The Nigerian aviation sector is just one of the three major means of transportation, providing air transport services to less than 10 million Nigerians, compared to the road and rail providing transportation services for over 60 million Nigerians annually. Air services enjoy government patronage the most, with various forms of intervention, grants, and guaranteed loans. All these are in addition to the huge revenues generated that have not significantly developed or improved the airports’ infrastructure and facilities for sustaining safe air operations. There has been no efficient and effective oversight by the responsible authority to ensure that the sector in the last sixteen years complied with a five-year budget plan as required by the Nigerian Civil Aviation Regulations 2006, Part 18.10.5.
What has developed over the years in the industry is a mixed system, one of partial commercialisation, where the government injects subsidies or intervention funds into the public enterprises, and full commercialisation, where the government gives autonomy to some public enterprises in the sector. What the government plans to develop now, and what is developing worldwide, is privatisation and concession, where the government extends partnerships to private enterprises and investors to develop the sector. This is a concept that is being adopted by most developing countries whose aviation infrastructures are expanding fast but whose development funds are limited, as with our own case. Most countries are finding it a positive advantage to adopt the policies of public-private partnership (PPP), full commercialisation, and concession of public enterprises. These options offer government savings for other social sectors of the economy and reduce unnecessary costs and duplication of efforts.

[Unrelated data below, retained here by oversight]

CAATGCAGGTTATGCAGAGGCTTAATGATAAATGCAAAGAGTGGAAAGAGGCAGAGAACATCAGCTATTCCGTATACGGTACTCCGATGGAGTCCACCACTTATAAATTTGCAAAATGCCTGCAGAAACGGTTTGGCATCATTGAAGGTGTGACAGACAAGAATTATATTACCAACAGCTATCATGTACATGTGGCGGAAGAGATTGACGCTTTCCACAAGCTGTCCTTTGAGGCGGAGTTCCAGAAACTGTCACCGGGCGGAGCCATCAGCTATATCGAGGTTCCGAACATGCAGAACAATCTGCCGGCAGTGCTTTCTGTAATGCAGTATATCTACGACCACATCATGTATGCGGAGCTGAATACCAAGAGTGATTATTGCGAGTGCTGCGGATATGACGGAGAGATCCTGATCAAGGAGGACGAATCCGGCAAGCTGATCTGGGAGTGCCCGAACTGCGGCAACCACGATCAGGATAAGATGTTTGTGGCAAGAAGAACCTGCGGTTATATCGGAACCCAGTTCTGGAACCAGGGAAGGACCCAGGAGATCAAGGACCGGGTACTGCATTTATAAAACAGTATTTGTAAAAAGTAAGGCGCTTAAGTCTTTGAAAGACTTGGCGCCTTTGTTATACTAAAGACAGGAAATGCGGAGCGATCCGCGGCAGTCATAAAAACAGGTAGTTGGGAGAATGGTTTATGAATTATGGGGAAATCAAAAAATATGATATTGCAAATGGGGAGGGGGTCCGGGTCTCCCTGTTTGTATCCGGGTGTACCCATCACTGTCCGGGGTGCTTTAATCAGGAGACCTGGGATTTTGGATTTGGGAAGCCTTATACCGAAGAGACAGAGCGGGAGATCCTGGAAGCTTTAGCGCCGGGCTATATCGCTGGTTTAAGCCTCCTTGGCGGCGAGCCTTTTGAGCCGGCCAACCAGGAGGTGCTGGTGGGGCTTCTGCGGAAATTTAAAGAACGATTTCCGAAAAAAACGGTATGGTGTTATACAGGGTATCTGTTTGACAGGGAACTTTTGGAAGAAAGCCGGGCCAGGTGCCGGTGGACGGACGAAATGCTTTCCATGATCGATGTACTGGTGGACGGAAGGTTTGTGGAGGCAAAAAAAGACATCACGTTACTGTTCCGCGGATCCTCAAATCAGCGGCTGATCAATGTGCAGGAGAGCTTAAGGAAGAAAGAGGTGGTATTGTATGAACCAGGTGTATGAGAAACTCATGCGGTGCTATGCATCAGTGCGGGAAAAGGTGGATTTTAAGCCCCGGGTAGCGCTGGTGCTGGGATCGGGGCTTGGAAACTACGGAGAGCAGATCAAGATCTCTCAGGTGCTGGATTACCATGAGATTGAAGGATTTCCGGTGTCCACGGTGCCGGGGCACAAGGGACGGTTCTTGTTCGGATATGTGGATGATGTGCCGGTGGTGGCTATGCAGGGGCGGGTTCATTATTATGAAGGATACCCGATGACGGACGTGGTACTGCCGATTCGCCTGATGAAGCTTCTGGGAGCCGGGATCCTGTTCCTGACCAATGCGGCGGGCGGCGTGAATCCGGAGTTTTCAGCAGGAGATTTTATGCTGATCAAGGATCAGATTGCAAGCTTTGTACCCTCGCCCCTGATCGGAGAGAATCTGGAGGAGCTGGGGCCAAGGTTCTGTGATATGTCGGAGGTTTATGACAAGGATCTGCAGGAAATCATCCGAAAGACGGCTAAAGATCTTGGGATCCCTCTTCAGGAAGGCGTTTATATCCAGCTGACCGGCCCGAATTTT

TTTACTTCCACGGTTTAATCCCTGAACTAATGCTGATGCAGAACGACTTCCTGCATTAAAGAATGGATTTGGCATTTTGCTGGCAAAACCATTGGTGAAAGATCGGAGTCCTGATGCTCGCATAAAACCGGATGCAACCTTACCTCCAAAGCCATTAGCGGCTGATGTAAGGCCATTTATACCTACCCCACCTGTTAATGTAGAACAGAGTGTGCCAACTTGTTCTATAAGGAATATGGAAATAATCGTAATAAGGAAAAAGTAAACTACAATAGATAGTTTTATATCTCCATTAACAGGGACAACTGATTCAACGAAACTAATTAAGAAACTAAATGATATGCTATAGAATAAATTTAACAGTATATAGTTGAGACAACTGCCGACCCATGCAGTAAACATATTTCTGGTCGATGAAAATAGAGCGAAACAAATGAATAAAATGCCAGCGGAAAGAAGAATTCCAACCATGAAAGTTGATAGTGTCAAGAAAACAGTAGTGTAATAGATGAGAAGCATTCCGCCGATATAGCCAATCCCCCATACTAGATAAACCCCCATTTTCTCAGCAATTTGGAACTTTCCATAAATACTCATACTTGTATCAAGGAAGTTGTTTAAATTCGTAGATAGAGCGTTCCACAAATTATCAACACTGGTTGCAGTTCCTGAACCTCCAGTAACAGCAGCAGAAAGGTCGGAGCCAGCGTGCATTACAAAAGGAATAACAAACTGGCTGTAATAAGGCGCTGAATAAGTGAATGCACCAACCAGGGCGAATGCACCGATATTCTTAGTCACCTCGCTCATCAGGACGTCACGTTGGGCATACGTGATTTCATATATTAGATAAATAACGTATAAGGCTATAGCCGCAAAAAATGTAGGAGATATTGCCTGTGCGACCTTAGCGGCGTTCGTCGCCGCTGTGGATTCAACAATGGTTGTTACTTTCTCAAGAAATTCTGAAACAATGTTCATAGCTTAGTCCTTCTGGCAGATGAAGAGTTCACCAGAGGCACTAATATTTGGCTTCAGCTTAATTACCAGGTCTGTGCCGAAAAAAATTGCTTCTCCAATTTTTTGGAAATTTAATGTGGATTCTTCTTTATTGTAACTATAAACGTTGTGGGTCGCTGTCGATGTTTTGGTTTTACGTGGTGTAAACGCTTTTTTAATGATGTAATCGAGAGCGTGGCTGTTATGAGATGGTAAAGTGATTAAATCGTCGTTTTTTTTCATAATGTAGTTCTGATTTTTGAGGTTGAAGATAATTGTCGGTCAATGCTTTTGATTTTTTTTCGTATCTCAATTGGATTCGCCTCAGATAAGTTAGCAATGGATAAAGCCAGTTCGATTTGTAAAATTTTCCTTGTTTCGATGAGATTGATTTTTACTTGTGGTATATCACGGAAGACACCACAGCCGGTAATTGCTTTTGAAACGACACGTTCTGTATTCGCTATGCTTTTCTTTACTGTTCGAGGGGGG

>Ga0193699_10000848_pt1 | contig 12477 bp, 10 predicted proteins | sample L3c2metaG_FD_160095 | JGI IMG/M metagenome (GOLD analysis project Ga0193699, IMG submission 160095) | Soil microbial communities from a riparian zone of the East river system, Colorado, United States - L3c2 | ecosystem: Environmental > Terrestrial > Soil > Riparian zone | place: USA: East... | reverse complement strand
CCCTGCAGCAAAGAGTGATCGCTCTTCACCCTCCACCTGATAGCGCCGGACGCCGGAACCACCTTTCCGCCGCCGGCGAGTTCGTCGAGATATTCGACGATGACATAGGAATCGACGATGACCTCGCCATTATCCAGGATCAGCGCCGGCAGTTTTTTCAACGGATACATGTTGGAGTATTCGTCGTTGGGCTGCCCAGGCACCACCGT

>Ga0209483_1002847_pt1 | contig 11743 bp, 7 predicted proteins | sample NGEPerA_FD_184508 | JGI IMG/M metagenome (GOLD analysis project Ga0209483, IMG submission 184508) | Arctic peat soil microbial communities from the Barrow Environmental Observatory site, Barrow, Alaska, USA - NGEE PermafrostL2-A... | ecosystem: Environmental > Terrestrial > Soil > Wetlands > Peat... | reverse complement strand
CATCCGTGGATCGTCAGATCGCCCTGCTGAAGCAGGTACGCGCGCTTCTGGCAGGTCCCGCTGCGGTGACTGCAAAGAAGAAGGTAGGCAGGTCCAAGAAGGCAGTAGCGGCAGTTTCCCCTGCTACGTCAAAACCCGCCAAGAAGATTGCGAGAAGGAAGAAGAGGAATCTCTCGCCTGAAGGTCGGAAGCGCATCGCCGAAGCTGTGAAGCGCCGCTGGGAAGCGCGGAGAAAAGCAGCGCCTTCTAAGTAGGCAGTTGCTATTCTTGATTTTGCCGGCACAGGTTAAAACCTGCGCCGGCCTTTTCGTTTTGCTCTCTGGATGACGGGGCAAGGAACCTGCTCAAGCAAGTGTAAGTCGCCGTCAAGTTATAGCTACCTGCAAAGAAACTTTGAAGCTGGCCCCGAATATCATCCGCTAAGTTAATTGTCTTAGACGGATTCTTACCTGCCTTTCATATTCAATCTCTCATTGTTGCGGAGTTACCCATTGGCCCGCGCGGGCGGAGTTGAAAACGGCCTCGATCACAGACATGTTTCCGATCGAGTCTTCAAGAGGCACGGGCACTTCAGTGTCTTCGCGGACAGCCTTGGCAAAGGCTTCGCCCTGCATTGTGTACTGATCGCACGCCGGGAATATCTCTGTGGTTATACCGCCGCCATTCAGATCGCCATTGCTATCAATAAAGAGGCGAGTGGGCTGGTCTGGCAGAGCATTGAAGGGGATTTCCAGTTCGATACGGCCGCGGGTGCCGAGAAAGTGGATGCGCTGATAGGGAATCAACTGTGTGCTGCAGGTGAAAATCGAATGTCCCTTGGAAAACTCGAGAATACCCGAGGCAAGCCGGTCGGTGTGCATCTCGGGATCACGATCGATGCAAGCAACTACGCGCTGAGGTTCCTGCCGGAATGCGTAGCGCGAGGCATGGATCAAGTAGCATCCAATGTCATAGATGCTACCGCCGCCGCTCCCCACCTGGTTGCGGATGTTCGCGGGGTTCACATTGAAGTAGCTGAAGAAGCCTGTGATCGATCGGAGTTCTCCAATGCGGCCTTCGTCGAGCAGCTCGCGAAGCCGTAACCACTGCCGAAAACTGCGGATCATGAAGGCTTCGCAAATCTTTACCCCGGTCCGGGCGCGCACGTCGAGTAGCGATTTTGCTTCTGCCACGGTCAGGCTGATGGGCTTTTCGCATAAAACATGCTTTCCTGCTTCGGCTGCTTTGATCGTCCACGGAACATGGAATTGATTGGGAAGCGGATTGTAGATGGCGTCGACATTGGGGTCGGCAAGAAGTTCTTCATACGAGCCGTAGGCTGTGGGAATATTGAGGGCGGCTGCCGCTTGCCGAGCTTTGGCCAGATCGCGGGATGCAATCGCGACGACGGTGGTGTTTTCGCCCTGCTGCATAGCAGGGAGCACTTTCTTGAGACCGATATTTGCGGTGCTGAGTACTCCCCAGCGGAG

Privatisation or outright sale of public enterprises to private investors in Nigeria, as articulated by a Social group in 1988 as part of Structural Adjustment Programme (SAP), could be emotive and controversial “Privatisation is a means of exposing public enterprises to private investors or bringing private ownership, control and management into public enterprises. The objective is to increase productivity and efficiency, and to improving the financial health of the public enterprises with sufficient savings for the government from the suspended government subsidies.”